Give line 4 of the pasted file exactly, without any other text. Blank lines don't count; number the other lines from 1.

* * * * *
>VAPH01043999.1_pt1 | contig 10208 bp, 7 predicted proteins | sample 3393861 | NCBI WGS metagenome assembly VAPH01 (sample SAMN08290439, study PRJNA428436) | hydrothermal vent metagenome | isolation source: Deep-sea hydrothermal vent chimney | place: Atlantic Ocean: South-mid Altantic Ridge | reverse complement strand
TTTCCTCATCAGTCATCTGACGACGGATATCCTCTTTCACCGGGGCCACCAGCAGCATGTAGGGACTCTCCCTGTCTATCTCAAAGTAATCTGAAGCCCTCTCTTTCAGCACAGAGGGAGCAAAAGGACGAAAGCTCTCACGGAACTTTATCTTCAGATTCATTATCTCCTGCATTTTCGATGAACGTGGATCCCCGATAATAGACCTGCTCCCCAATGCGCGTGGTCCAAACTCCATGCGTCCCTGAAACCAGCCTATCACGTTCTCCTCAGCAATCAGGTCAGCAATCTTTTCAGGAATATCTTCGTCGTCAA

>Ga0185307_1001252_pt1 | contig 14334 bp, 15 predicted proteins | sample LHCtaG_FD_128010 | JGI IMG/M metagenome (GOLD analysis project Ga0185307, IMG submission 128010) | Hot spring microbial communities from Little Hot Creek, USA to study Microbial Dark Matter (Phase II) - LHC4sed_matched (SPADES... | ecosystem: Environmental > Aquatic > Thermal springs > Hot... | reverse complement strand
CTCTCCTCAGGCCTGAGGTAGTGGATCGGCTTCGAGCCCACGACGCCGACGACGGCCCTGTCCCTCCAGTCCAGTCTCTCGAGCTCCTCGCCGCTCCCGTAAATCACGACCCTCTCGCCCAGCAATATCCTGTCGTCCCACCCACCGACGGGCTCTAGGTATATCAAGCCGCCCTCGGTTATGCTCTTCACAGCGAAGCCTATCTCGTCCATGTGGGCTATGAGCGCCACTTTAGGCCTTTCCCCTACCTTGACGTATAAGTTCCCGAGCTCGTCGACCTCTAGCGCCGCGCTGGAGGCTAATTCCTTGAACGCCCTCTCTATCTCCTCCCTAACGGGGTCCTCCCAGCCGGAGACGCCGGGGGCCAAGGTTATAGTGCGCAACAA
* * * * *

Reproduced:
CTCTCCTCAGGCCTGAGGTAGTGGATCGGCTTCGAGCCCACGACGCCGACGACGGCCCTGTCCCTCCAGTCCAGTCTCTCGAGCTCCTCGCCGCTCCCGTAAATCACGACCCTCTCGCCCAGCAATATCCTGTCGTCCCACCCACCGACGGGCTCTAGGTATATCAAGCCGCCCTCGGTTATGCTCTTCACAGCGAAGCCTATCTCGTCCATGTGGGCTATGAGCGCCACTTTAGGCCTTTCCCCTACCTTGACGTATAAGTTCCCGAGCTCGTCGACCTCTAGCGCCGCGCTGGAGGCTAATTCCTTGAACGCCCTCTCTATCTCCTCCCTAACGGGGTCCTCCCAGCCGGAGACGCCGGGGGCCAAGGTTATAGTGCGCAACAA